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  • The Routes of Intransigence:Mexico's 'Spiritual Pilgrimage' of 1874 and the Globalization of Ultramontane Catholicism
  • Brian Stauffer (bio)

In the fall of 1874, in the midst a particularly severe round of Church-state conflict, Mexico's archbishop, Pelagio Antonio Labastida y Dávalos, introduced a novel weapon in the Catholic Church's struggle against liberal anticlericalism. He had sought and obtained a special dispensation from Pope Pius IX for all Mexicans to participate in a "spiritual pilgrimage," a month-long exercise of mental travel, prayer, and contemplation that would figuratively transport the faithful out of Mexico's anticlerical milieu and into the purified air of Jerusalem, Rome, and other Old World holy sites, where they would pray for divine intercession on behalf of the embattled Church. The practice had been inaugurated a year earlier by lay Catholics in Bologna, as a response to the prohibition of mass pilgrimages in the flesh in the former Papal States. Labastida y Dávalos felt that spiritual pilgrimage could be especially effective in Mexico, where the anticlerical government of Sebastián Lerdo de Tejada had embarked on a radical program of secularization. In fact, the recently codified Laws of Reform had likewise prohibited acts of public religiosity in Mexico, attempting thus to suppress the myriad local processions and mass pilgrimages that helped to define Mexican Catholicism.

By adopting the Italian practice of spiritual pilgrimage, the archbishop hoped to rekindle the faith of Mexico's demoralized Catholics and enlist the laity in the spiritual struggle against lerdista anticlericalism.1 The practice [End Page 291] would also strengthen the religious bonds between Mexico and Catholic Europe, since it called on Mexicans to transport themselves mentally to places such as the Grotto of Lourdes in France and the Holy House of Loreto in Italy.2 In effect, the exercise would serve to alter the mental maps that structured Mexicans' religious worlds, adding sacred sites in France, Italy, and Spain to religious imaginations often oriented around local shrines and miraculous images.3 Guided spiritual travel to places such as Lourdes—site of a recent Marian apparition and a symbol of Catholic intransigence in the face of modern rationalism—would furthermore help to propagate the Ultramontane style of Catholicism associated with Pius IX's pontificate.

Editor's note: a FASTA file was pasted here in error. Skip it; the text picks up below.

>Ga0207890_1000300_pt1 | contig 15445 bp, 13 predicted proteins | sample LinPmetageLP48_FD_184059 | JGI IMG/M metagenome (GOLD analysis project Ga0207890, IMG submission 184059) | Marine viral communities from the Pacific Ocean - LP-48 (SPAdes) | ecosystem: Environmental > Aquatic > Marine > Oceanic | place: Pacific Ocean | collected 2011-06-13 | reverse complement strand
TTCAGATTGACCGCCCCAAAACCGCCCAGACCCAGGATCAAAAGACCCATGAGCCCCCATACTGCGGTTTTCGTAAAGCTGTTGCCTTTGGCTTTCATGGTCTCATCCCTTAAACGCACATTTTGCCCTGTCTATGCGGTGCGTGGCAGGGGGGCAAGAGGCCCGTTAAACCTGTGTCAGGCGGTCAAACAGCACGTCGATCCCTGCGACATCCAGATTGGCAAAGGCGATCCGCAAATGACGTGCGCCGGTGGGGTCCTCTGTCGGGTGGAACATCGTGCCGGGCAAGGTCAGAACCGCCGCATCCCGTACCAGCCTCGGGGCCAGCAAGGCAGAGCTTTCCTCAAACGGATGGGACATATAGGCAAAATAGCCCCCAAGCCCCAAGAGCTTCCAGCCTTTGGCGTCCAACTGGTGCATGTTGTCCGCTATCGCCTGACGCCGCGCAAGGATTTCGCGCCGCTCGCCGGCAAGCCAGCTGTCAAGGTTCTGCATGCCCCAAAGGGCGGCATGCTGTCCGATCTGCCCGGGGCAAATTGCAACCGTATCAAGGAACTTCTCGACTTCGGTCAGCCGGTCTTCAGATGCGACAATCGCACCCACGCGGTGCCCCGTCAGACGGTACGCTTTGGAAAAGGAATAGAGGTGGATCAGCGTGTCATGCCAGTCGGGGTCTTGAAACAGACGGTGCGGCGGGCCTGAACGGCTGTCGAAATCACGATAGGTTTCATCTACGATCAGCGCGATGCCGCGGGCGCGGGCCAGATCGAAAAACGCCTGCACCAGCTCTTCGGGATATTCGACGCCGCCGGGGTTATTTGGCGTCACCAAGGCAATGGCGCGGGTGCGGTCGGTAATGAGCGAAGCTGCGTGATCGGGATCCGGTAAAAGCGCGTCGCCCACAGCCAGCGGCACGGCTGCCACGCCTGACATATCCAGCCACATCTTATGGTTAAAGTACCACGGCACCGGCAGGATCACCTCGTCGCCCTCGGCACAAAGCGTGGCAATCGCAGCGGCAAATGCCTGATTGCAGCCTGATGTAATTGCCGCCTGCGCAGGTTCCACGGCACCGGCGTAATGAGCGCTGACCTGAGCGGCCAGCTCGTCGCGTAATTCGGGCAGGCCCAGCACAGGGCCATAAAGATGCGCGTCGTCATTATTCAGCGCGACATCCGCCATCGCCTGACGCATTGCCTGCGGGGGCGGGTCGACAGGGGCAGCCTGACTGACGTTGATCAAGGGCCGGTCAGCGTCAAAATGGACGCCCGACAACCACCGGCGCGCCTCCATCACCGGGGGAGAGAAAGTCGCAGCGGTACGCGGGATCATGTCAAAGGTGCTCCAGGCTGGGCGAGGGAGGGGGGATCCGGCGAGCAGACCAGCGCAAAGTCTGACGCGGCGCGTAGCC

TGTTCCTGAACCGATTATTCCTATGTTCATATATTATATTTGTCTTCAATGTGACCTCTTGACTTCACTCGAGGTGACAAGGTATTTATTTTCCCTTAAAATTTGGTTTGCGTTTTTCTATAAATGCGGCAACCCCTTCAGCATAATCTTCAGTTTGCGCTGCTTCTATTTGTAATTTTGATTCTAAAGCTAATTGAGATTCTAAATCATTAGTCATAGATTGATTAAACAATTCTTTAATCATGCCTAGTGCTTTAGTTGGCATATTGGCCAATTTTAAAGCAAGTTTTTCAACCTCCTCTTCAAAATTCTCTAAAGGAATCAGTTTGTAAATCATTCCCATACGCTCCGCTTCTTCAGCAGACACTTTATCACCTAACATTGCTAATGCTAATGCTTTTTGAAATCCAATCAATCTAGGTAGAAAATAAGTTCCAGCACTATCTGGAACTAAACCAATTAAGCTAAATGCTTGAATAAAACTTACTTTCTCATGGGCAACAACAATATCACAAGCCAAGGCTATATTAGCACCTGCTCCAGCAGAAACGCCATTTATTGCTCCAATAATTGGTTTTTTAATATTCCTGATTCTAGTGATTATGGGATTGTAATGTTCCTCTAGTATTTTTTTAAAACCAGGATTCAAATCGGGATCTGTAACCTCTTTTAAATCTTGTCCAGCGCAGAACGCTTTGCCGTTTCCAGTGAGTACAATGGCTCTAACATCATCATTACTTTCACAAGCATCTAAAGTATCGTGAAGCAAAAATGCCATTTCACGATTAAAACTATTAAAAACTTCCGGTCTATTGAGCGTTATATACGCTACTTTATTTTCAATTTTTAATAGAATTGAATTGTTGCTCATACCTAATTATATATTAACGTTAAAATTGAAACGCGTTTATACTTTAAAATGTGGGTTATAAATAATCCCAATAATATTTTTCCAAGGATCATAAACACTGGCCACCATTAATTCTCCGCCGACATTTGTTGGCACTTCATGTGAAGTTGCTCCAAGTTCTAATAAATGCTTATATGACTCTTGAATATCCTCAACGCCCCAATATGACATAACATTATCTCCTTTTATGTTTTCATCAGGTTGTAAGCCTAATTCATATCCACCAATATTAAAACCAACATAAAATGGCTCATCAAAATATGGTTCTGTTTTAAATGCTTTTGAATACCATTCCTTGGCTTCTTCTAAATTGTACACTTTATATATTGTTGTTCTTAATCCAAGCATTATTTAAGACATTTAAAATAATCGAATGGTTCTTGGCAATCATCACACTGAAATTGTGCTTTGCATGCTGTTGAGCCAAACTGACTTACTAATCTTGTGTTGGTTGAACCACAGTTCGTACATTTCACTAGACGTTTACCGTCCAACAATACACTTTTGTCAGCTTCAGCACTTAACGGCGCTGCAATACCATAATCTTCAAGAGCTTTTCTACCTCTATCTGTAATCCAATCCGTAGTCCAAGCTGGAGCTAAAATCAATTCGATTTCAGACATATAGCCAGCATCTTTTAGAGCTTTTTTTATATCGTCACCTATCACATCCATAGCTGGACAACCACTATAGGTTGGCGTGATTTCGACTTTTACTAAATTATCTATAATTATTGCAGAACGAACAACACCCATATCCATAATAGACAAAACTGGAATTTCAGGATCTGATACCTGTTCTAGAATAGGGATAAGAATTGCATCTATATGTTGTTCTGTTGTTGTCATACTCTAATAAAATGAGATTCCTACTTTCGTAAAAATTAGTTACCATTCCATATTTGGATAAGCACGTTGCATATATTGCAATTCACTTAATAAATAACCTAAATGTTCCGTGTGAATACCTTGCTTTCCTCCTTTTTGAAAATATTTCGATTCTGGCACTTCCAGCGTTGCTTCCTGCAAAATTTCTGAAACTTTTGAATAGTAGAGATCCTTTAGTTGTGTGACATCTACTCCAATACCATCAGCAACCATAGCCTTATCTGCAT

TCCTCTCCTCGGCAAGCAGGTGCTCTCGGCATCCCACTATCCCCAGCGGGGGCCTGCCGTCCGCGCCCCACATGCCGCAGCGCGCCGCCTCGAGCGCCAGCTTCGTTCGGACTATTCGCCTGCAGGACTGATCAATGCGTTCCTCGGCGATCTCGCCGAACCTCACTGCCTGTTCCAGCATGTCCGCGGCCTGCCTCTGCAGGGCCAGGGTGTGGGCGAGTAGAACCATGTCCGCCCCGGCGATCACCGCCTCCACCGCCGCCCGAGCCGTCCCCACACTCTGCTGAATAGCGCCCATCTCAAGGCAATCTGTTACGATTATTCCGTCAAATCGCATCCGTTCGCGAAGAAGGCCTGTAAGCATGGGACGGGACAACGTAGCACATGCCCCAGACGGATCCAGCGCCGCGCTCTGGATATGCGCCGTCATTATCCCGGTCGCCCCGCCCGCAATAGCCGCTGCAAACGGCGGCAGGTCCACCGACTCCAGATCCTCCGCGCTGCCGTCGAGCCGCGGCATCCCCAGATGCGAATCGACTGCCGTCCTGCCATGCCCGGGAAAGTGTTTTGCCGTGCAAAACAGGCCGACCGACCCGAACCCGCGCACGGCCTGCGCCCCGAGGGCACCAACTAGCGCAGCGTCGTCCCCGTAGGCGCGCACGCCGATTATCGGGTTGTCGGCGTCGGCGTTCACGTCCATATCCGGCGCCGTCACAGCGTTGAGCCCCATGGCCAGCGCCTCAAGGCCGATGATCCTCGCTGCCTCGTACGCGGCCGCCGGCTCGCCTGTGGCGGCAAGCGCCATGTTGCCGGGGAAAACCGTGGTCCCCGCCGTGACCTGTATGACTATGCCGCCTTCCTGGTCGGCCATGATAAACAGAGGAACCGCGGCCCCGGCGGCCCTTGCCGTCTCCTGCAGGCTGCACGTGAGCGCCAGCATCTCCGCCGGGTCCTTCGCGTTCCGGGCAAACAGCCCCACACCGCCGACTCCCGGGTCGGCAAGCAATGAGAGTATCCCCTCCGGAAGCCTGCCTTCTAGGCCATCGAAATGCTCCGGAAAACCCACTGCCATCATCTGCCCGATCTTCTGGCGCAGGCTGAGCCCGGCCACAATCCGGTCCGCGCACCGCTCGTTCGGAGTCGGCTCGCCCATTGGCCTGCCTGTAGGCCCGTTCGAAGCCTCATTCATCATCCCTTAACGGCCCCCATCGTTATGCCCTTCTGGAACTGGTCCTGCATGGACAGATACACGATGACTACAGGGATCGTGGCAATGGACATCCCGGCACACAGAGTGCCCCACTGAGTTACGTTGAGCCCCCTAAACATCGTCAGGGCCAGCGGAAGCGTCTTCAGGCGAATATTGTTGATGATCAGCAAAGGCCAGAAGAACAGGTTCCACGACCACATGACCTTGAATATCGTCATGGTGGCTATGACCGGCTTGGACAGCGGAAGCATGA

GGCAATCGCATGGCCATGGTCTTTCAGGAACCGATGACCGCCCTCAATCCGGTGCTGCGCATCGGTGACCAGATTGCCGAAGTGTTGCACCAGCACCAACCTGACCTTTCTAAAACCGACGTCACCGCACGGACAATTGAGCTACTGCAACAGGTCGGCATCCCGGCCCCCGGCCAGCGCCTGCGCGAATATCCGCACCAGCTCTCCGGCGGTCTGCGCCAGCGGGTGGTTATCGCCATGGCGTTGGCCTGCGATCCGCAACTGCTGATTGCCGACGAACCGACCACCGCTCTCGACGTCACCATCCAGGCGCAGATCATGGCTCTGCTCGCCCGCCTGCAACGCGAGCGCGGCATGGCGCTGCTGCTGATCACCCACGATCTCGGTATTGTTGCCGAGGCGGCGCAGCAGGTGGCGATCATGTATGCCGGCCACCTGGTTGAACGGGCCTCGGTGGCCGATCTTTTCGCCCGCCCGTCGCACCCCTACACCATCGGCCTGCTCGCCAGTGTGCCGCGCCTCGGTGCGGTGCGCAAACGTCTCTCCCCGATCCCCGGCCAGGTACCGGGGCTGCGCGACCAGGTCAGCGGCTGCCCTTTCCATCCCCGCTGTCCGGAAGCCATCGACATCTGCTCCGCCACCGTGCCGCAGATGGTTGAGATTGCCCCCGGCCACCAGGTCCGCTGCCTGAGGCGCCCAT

The exercise would not relegate Mexico's own locally rooted religiosity to the sidelines. Rather, the Papal Brief of 1874 specified that Mexican pilgrims undertaking the virtual journey during the 30-day period should travel first to holy sites in "other nations," then to the "most celebrated sanctuaries of the Mexican republic," and lastly to those sites associated with the life and death of Jesus in the Holy Land.4 That is, Mexican sacred places, including proto-national pilgrimage sites such as the Basilica of Guadalupe and regional and local hubs of devotion such as the shrine of the Virgin of San Juan de los Lagos (Jalisco), were to be placed symbolically in the company of the Basilica of St. Anthony of Padua, the cathedral at Santiago Compostela, and the Hill of Calvary itself. Spiritual pilgrimage would thus prompt Mexican believers to reimagine the place of their nation—and indeed their towns and villages—in a larger network of Catholic holy sites that transcended the Atlantic and united American and European believers in a single spiritual community. Further, it asked them to lend their spiritual energies to the Church's global struggle against liberalism, since Mexican lerdismo, Italian unification, and German Kulturkampf were considered symptoms of a common political malady that demanded a universal religious solution. [End Page 292] As such, the practice provides historians with a unique opportunity to reexamine Catholic globalization in the late nineteenth century. Specifically, an analysis of the spiritual pilgrimage underlines the importance of transnational currents to understanding religious change and Catholic political mobilization in Mexico. Recent scholarship has stressed the plural and local-centric nature of modern Mexican Catholicism—insights that have greatly enhanced our understanding of the cultural lenses ordinary people used to confront the great political transformations of the nineteenth and twentieth centuries.5 Yet, fewer advances have been made in connecting local Catholicism to transnational processes and trends, especially in the sphere of religious...


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pp. 291-324
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